lundi 22 octobre 2012

Building Self Esteem Among Teens

Every parent, ideally, would like their child to develop enough Self-Esteem so that they can
succeed in life. This all starts the moment a child emerges from birth, and continues as the
child ventures out into the world, as they mature into adulthood.
Studies show that there are two ways in Self-Esteem is defined by adults. This is how adults
can perceive oneself, to others. Teens, on the other hand, feel that if they are to fit in with the
rest of their peers, they have to act cool and join in with others.
Is there a reason for this difference? This could be due to the age gap as adults have had time
to experience more and can distinguish between important matters against trivial ones.
Teenagers are still in the learning Process and finding their feet.
So, what changes should adults make in order to continue to build up Self-Esteem in a
teenager? Teens are in the age of discovery, so the best thing an adult can do is to be open to
answering any questions on particular subjects, and support each individual in the choices that
they make.
For example, if a teenager wants to try out for the football team, parents hope for the best for
them that things will work out fine. Others, will want to look out for their child and try to avoid
them hurting themselves in any kind of sport.
Parents also discipline a teenager for any wrong behavior which is another part of building Self-
Esteem. They should explain why they have done something wrong which is better than yelling,
to enable the individual to understand what is unacceptable behavior, in the hope that they will
not make the same mistake again.
Another way of to build Self-Esteem, is that parents should know when to comfort their child
when things don't quite work out. If parents decide that they have to go their separate ways, a
teenager will feel devastated if a couple breaks up, as it is their first love which comes from both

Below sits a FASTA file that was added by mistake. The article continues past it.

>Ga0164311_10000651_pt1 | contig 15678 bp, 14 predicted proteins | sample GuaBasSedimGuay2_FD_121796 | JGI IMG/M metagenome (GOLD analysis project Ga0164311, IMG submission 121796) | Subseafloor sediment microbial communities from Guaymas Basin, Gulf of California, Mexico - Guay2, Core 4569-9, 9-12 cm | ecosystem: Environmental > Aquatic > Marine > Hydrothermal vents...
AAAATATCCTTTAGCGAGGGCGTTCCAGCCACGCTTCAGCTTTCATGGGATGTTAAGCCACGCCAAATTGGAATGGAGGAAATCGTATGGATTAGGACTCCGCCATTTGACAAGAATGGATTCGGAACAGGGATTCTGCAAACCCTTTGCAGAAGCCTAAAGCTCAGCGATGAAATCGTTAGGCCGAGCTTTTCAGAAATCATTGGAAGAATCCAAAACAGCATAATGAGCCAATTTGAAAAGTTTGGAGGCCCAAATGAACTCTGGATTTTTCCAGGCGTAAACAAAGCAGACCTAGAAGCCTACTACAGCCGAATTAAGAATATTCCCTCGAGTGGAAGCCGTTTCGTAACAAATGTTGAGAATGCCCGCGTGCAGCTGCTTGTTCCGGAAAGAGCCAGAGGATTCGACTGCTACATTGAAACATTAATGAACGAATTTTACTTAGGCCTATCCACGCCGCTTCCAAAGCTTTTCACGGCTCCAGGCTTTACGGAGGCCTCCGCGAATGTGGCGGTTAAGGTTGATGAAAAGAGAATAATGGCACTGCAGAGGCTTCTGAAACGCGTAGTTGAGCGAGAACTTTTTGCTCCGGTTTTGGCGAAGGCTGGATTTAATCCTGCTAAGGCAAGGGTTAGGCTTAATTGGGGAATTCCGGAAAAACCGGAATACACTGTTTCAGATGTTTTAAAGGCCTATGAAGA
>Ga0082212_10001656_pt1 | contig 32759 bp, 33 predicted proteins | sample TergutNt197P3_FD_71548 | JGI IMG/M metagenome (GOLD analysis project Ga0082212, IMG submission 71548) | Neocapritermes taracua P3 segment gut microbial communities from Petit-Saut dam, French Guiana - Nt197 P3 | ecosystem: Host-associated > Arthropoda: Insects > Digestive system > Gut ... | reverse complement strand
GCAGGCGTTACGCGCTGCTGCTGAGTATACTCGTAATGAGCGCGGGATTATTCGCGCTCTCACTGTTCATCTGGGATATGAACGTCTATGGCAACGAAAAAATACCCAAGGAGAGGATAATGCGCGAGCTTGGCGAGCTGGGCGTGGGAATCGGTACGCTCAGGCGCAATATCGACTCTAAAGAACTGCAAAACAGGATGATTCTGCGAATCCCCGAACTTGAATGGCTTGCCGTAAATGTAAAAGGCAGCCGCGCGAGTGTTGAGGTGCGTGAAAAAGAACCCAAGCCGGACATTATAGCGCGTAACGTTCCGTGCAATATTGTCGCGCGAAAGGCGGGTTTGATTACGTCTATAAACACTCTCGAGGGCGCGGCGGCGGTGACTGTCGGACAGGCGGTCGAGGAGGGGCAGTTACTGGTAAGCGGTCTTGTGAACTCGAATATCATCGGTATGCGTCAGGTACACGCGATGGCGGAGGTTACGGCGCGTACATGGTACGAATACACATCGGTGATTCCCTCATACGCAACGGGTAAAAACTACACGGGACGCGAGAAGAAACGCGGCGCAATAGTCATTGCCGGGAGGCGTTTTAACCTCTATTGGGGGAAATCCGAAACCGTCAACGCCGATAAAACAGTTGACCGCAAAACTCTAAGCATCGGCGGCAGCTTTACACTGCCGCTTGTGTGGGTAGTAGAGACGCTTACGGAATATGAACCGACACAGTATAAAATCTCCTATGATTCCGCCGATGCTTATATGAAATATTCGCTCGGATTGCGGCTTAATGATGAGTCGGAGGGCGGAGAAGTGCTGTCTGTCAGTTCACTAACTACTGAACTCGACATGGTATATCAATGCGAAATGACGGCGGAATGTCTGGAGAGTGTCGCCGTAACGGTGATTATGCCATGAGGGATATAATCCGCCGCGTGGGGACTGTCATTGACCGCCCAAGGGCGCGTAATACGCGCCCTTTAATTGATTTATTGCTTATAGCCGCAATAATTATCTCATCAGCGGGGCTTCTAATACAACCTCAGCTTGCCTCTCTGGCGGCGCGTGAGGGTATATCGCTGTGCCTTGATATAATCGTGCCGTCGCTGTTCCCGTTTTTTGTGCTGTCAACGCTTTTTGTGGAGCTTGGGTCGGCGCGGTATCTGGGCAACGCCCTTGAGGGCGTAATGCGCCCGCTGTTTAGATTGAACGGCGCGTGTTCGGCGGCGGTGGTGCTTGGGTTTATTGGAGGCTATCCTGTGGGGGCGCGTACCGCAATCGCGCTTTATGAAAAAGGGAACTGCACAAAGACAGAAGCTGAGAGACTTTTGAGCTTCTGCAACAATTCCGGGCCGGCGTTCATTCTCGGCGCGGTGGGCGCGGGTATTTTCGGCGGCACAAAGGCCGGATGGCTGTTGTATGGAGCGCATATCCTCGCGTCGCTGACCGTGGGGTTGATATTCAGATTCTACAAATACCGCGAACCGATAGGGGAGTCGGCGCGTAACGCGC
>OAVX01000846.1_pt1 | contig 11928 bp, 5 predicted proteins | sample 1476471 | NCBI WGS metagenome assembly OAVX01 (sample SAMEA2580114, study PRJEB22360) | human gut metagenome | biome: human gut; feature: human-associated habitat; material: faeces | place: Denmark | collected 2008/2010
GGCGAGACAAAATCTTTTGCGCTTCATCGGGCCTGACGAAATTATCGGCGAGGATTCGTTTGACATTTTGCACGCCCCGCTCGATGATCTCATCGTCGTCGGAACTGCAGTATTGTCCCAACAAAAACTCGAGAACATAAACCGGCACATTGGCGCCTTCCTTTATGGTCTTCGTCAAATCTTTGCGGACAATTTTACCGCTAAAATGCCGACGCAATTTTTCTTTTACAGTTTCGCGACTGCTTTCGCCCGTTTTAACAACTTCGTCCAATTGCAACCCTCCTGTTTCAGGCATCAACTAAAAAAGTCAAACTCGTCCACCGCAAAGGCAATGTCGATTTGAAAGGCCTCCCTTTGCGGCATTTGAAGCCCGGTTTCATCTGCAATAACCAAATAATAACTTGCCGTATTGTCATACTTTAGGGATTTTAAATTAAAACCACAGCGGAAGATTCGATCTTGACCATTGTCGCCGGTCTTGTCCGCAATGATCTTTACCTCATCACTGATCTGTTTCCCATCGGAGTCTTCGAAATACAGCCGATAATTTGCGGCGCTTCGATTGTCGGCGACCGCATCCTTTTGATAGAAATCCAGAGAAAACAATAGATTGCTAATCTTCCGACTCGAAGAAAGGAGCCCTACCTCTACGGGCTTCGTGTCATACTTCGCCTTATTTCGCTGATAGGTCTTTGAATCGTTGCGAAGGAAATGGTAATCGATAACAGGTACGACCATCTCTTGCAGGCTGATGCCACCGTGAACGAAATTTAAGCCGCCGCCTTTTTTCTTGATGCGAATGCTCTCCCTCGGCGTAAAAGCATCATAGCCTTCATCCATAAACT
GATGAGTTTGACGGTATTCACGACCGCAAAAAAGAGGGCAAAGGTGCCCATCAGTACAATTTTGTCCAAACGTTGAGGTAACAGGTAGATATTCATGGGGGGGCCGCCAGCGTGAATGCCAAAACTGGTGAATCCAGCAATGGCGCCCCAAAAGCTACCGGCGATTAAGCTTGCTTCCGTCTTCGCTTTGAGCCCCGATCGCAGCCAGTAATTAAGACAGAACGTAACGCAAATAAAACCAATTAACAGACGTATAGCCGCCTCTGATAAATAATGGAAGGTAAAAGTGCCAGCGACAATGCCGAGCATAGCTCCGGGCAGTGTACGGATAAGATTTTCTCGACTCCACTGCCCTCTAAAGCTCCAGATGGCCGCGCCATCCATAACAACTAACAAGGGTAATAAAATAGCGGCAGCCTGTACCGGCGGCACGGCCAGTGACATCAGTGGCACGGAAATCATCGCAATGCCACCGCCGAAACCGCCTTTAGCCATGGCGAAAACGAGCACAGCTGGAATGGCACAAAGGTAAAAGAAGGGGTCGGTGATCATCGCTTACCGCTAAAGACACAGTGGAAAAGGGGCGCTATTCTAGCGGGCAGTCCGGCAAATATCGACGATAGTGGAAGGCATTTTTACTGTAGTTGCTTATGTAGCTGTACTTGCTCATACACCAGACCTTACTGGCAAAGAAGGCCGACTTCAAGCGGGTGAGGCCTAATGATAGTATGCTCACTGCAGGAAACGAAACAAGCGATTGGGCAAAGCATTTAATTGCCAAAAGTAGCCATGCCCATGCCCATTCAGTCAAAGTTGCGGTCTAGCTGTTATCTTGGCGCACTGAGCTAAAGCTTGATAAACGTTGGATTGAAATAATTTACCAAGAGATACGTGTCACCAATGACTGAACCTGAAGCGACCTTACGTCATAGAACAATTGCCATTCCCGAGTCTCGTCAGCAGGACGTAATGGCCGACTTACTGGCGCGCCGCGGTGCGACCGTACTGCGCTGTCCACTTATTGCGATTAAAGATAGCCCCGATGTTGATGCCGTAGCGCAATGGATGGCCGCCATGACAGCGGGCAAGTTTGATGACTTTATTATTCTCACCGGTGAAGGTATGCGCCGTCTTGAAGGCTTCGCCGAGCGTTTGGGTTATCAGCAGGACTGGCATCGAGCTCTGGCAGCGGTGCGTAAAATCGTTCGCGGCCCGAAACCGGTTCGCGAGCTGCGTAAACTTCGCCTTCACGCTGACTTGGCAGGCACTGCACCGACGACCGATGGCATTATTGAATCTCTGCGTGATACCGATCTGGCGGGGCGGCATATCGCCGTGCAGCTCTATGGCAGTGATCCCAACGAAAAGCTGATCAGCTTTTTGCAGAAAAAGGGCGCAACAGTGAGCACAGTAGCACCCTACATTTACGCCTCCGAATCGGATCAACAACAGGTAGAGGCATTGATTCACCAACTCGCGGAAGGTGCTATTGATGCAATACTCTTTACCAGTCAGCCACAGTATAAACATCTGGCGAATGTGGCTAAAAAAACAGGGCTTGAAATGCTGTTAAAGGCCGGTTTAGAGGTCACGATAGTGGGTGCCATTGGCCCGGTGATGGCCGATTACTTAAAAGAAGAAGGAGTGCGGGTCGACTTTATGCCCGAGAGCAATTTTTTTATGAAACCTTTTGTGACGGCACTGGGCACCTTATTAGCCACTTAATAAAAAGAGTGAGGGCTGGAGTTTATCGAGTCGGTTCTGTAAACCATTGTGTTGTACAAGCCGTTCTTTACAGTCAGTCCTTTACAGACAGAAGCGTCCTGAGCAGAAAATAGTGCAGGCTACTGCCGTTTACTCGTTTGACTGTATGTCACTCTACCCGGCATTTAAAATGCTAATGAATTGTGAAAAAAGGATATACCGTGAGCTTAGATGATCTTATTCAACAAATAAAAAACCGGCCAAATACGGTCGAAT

parents. All parents can do is say that everything will work itself out in the end, and maybe,
someone better will come along in the future.
Self-Esteem does not come from just the parents; it also comes from teachers your child meets
when they start school and those that are considered friends by the teenager. Other adults then
hold the responsibility of 'molding their child' into respectable adults.
Friends are very much like parents, in being able to offer comfort if their son or daughter feels
they are too ashamed to open up to them about certain issues in life.
By building Self-Esteem, this helps the teenager to evolve. A person can change if they feel
the need, or they can stay where they are if they happy - their 'comfort zone'. Life doesn't
always turn out as one would expect, so this is gives the perfect chance to start afresh, as
though giving oneself a new lease of life.
An individual eventually learns that Self-Esteem is innate, once they have discovered their
strengths and weaknesses. They can adapt by focusing on what they are good at, and learn to
acquire new 'tricks' to improve on those weak points as they come across them.
It is true to say, that when all else fails and the teenager feels like they have a heavy load on
their shoulder, it is the parents that they can turn to. This is the biggest responsibility of being a
parent, and once their son or daughter grows up and ,maybe, decides that is time to have their
own children, the guardians can take a break.

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